Here's a picture of the video output from mine as it stands. I just this week solved a problem with another function I had the GAL for, which was a selectable 2:1 clock divider for the pixel clock so I could do both "high" and low-res modes in hardware. (512 vs 256 pixel; the TRS-80 and some of the S-100 cards I want to be able to emulate had 32 column modes.) Shows high and low res alternately running with the same source bitmap. (With the lower res I can move a 32 bytes "viewport" around on a 64 byte line by adjusting counter offsets.)

                      [ATTACH=CONFIG]64175[/ATTACH]
                      Pictures look very nice, and yes you can do some real magic with those GAL's but I often run out of outputs...

                      Comment


                        #12
                        Originally posted by gertk View Post
                        Since the dotclock is not fed into the GAL it would be tricky to rely on the GAL to generate the load for the shift register.
                        Yeah, I wasn't thinking of having the GAL generate the load, just mute it if you're not in the blanking area, IE, psuedocode:

                        /SRLOAD = /BLANK * /DCTC

                        Where "blank" is whatever combination of conditions that say you're on an active section of a line... but, actually, how you're doing it with holding clear is probably better. The thing that actually pushed me over into generating the LOAD signal with the GAL on my design is I was having some spurious issues after I added the "low-res" clock divider that looked like issues with the LOAD signal registering, and I *think* the culprit may have been the propagation delay added to the pixel clock was causing it to "miss" the load signal going direct from the timing. Whatever it was generating the load signal on a counter again directly in phase with the pixel clock cleaned it up. I suppose there's a chance if you gated LOAD on the GAL it would put the shifted pixels slightly out of register with the Kaypro's pixels?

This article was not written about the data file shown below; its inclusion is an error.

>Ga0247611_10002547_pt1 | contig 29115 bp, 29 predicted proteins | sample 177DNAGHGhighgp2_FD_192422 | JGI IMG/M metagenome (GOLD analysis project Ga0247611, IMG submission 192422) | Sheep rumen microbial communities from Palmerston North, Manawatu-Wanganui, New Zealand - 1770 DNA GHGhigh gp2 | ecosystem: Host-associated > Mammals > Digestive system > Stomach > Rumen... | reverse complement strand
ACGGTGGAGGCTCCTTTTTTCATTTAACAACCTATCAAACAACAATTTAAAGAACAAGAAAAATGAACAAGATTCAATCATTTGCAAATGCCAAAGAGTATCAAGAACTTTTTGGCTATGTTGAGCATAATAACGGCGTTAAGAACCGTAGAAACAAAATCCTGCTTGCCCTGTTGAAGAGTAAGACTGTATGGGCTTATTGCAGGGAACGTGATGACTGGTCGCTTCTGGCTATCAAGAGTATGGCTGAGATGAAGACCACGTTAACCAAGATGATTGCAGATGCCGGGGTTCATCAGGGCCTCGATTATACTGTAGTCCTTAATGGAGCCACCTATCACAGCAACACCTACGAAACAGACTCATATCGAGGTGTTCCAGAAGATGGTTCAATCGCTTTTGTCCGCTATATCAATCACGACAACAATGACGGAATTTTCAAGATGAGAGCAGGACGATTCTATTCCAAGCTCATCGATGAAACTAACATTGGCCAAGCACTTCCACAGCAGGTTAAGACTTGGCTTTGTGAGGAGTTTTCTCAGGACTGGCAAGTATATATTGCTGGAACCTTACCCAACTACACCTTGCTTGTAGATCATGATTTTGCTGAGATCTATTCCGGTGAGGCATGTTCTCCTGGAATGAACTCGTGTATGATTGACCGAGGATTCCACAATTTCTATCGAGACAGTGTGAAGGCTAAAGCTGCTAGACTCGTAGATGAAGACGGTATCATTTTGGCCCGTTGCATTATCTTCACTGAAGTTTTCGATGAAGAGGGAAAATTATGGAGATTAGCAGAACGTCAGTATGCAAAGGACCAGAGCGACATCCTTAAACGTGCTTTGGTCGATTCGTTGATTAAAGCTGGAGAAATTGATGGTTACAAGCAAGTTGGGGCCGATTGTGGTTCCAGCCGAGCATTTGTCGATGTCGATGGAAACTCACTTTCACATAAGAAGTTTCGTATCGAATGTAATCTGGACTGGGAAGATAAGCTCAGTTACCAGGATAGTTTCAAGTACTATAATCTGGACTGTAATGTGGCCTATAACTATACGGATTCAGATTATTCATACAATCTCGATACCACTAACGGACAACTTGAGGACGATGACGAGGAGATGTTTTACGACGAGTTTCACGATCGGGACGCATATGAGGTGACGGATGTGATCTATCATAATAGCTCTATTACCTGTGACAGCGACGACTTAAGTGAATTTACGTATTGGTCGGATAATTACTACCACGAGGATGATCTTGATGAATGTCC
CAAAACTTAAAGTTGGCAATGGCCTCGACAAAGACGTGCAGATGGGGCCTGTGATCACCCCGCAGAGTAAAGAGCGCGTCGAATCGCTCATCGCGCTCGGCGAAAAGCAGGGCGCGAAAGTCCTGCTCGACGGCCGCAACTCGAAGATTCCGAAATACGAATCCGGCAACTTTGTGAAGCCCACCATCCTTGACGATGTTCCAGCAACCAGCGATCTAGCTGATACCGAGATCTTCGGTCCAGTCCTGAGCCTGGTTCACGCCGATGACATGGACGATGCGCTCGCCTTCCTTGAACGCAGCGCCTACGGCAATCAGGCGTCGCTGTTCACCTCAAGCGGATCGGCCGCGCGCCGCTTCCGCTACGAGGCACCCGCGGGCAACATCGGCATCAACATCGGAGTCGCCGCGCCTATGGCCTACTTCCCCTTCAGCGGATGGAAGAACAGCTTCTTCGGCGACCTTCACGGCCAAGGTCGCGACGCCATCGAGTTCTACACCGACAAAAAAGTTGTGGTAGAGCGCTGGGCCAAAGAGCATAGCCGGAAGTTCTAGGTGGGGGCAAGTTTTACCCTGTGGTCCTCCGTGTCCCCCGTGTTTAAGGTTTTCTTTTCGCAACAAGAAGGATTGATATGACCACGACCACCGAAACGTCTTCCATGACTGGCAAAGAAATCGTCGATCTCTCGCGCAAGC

For reading you could do the same, it just takes two accesses: one for setting the address and the second for reading the data. That is what is happening with my board also since the /ENA pulse is happening after read from the PIO, and the data is thus latched too late, a second 'IN' instruction then reads the PIO latched data.
                        I was planning to make my board straight memory-mapped (although there will probably be a page register so it doesn't actually take a full 12k+ of linear address space, at least unless you want it to), so I don't have the PIO load cycles to get a jump on the memory addresses. Pretty much stuck with techniques that work inside of a single memory read/write cycle.

                        Something that's crossed my mind is maybe having some kind of "state machine" based on the SR load counter that would present a wait state on video memory access if it happens within, say, 3/4's of the character cycle leading up to the shift register load, but open it up for a couple bits immediately after the load has been latched. I need to sit down with a piece of paper and compare the machine state timing of the Z-80 with a cycle like that and see if that would leave useful windows long enough for the Z-80 to shove in a read or write and finish with enough time for the address bus to switch back to the "CRTC" and settle to get a clean pixel output for the shift register. Depending on the ratio between CPU speed and character timing I have a feeling it might just end up synchronously sampling T-states during the "wrong" period and ride to the end of the active line anyway, making it the same as the Model III's wait-for-blank method.

                        (At 12mhz there's an odd number of pixel clocks per line with my timing, so drifting in and out of "register" would be a real possibility too.)

                        On the Acorn Atom the video is also not synchronized to the CPU (and they used a 6502 and an 6847 which can do that perfectly!) and with the games they just waited for the vertical blank to appear and then read/write the screen data. Outside that area there was also 'snow' on the screen.. Alas a lot of CPU cycles were lost..